Our neighbourhood is poor and most people here don’t have full-time jobs. Many people were unable to stock up with enough food or hygiene products before lockdown. Police violence is common in our country but in a poor neighborhood like ours it is even worse. We are traumatised by what happened, especially the children. My son is scared to go out today, even though it is calm again.

What happened reflects badly on the government; it’s a disgrace. Police who force their way into apartments, arrested people who were only wearing their underwear, all in front of their children. They wanted to scare us and they succeeded but the only thing they gained is hatred.


Azerbaijani police released a statement on June 8: 

“During this operation, eleven people who threw objects at the police were identified and put into detention. An investigation is currently under way to determine the legality of their actions."

Karim Sulleymanli, one of the eleven people detained by police, was released later that day. He told local media that he had been “beaten like an animal” for five hours.


“This is the first time that I’ve seen people react like that to the police”

Ilkin Rustamzadeh is an activist and human rights defender from Azerbaijan who lives in Baku. He spent six years in prison after organising a prank flash mob in 2013.


When the government announced a total lockdown, a special decree gave the police even more freedom to arrest people who didn’t comply. But the police have been abusing this power and have been using it to arrest both activists and critics.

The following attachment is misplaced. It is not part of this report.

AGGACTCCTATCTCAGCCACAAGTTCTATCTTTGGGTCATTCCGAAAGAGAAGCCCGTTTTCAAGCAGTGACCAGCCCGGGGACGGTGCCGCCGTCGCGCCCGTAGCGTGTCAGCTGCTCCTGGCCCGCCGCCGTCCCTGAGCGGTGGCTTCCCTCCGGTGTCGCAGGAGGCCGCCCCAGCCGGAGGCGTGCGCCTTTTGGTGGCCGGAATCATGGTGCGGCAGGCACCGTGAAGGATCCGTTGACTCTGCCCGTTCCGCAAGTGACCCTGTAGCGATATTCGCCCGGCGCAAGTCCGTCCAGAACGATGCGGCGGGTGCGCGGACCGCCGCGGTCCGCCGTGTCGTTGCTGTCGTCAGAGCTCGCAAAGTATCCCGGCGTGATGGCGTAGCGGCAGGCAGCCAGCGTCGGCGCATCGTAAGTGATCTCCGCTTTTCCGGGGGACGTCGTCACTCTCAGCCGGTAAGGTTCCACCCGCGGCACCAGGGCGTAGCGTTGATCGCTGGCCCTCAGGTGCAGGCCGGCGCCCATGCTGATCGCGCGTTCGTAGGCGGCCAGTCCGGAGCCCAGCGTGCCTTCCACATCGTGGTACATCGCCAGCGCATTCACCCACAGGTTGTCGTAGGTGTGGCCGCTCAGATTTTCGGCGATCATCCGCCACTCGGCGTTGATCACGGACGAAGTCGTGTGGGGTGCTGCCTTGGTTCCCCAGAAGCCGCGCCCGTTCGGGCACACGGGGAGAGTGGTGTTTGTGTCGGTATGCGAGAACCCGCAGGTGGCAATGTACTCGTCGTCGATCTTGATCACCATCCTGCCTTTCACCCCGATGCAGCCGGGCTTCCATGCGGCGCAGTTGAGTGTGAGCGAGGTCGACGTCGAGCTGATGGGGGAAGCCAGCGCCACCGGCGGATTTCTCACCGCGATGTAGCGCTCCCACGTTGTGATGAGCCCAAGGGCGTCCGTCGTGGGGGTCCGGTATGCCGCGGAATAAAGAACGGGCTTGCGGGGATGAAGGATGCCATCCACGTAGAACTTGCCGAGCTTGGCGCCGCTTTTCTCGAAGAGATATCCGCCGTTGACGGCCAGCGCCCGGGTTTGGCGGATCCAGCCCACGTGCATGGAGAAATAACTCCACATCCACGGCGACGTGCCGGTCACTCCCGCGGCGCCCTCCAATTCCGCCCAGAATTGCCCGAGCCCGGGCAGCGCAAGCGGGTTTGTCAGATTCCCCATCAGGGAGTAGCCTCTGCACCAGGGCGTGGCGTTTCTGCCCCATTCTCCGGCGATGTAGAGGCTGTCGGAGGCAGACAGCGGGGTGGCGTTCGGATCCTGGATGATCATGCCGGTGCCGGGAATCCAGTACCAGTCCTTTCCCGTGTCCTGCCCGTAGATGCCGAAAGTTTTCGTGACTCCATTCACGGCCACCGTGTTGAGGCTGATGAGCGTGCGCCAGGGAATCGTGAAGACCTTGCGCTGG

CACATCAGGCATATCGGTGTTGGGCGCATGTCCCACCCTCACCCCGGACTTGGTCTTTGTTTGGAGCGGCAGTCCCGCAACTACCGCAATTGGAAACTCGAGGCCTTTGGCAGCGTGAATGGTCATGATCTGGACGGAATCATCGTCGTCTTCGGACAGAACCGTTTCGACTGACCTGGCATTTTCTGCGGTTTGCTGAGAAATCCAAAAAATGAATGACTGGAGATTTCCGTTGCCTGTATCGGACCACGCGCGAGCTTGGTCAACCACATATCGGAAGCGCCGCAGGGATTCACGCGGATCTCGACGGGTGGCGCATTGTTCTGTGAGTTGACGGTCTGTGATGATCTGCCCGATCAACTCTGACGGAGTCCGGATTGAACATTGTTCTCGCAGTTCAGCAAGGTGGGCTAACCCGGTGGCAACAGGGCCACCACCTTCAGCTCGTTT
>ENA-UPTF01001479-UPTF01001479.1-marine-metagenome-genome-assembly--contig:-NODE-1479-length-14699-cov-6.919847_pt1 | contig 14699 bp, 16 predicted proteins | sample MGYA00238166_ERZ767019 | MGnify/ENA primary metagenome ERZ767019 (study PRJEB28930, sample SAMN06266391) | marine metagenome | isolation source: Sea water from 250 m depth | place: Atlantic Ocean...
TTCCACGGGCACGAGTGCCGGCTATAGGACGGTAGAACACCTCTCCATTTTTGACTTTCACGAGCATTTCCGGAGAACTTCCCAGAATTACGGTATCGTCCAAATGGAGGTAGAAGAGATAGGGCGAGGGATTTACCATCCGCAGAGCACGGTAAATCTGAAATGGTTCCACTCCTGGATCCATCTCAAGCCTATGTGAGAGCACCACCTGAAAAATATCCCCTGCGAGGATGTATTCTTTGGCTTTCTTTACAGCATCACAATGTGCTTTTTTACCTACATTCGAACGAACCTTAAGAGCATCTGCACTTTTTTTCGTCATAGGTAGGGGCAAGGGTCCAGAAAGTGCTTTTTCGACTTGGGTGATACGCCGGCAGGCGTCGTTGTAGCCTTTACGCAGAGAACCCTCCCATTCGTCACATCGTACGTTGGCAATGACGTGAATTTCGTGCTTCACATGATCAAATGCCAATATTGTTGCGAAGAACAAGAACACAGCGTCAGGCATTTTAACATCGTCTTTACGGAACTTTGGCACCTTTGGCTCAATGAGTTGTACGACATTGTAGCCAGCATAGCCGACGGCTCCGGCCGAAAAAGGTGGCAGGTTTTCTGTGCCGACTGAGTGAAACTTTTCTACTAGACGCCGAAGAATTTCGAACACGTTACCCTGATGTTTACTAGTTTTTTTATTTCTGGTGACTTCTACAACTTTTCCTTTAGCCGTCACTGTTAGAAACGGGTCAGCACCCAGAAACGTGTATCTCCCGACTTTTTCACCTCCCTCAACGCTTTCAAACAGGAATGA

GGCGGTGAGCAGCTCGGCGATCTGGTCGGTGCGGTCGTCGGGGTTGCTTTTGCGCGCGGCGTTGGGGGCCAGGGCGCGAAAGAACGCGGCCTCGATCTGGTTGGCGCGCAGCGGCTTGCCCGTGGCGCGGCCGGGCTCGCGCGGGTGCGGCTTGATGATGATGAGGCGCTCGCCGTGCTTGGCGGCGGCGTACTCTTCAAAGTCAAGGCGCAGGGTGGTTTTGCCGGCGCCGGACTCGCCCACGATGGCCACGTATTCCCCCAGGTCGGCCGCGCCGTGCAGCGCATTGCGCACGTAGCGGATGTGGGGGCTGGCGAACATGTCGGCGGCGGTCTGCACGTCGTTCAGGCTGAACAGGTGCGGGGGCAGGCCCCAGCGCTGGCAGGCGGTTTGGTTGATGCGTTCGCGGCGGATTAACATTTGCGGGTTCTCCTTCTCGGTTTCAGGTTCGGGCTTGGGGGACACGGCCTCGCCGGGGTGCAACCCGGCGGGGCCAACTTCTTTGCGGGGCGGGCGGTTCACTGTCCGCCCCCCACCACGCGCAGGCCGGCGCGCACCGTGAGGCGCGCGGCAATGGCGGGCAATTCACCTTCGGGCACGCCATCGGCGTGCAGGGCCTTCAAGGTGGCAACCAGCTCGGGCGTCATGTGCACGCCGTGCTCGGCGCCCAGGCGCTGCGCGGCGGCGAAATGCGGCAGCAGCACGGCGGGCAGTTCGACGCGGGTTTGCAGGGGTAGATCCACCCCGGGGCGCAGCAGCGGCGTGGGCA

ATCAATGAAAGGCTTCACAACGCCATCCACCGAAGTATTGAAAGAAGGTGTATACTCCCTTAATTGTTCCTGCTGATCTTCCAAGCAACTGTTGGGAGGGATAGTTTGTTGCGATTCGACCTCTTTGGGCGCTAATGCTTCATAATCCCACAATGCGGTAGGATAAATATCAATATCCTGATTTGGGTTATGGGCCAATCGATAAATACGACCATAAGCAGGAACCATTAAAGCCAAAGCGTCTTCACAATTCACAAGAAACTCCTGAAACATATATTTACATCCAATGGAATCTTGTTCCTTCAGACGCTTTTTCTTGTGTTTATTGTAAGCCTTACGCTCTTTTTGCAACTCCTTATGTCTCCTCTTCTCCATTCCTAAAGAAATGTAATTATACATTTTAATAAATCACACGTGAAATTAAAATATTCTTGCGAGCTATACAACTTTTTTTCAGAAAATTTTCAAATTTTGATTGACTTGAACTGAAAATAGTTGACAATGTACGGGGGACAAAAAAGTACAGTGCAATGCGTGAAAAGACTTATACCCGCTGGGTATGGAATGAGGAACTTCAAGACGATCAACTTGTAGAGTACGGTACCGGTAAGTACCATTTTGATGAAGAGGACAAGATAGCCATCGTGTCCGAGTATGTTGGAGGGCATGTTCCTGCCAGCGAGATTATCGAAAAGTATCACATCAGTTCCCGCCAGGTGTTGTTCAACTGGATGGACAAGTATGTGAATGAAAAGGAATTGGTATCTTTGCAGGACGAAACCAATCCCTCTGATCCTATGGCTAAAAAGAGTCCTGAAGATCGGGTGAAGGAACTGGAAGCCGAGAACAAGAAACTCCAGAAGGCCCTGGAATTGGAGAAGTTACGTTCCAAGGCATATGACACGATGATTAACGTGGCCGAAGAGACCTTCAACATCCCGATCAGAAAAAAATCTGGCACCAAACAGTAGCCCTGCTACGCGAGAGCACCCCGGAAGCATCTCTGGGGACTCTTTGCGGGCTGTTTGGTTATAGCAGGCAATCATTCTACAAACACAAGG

Police violence is common in Azerbaijan, but this is a significant event. First of all because people reacted to what the police were doing and also because people filmed what was happening to show just how unnecessary the violence was. It’s the first time I’ve seen something like that in our country.

Local media published this series of videos showing the police arresting local people.


Our country is a police state and those people humiliated the police by throwing garbage at them. The police wanted to flex their muscles, to show that they hadn’t lost control. They want us to see police officers as a superpower that we citizens can’t beat in order to change to the current regime.

"This video was filmed and posted by Azerbaijani police on June 8 during the reprisal operation”.


The police have become absolutely untouchable. Every day, Azerbaijanis are suffering from police violence and we can’t do anything about it. If you complain, if you report, if you sue, you face more violence not justice.

There have been a few protests against police violence but not a single officer has been brought to justice. Only people who have strong connections in the police ranks or the government can avoid police violence.

Human rights organizations have been criticising the culture of police violence in Azerbaijan and the impunity afforded to security forces for years.

In a report on human rights abuses in Azerbaijan published in 2019, the NGO Amnesty International wrote: “The rights to freedom of expression and peaceful assembly remained suppressed as dissenting voices were silenced and imprisoned, and peaceful protests were violently dispersed by police. Persecution of government critics, including those forcibly returned from abroad, continued. Violation of due process and unfair trials were common; lawyers were harassed. Torture and other ill-treatment remained endemic, its perpetrators enjoying impunity.”

Article by Ershad Alijani